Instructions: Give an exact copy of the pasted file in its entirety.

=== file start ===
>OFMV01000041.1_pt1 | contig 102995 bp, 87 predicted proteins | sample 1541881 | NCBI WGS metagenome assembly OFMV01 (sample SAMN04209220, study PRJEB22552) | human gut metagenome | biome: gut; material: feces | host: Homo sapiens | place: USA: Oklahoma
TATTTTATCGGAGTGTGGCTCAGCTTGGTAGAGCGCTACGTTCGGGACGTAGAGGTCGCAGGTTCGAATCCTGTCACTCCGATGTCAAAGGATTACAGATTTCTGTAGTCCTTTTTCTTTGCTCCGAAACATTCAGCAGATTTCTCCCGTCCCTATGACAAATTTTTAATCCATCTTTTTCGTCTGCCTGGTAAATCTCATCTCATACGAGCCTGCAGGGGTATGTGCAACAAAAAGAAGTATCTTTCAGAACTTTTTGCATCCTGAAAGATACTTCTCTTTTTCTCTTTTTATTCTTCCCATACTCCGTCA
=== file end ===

>OFMV01000041.1_pt1 | contig 102995 bp, 87 predicted proteins | sample 1541881 | NCBI WGS metagenome assembly OFMV01 (sample SAMN04209220, study PRJEB22552) | human gut metagenome | biome: gut; material: feces | host: Homo sapiens | place: USA: Oklahoma
TATTTTATCGGAGTGTGGCTCAGCTTGGTAGAGCGCTACGTTCGGGACGTAGAGGTCGCAGGTTCGAATCCTGTCACTCCGATGTCAAAGGATTACAGATTTCTGTAGTCCTTTTTCTTTGCTCCGAAACATTCAGCAGATTTCTCCCGTCCCTATGACAAATTTTTAATCCATCTTTTTCGTCTGCCTGGTAAATCTCATCTCATACGAGCCTGCAGGGGTATGTGCAACAAAAAGAAGTATCTTTCAGAACTTTTTGCATCCTGAAAGATACTTCTCTTTTTCTCTTTTTATTCTTCCCATACTCCGTCA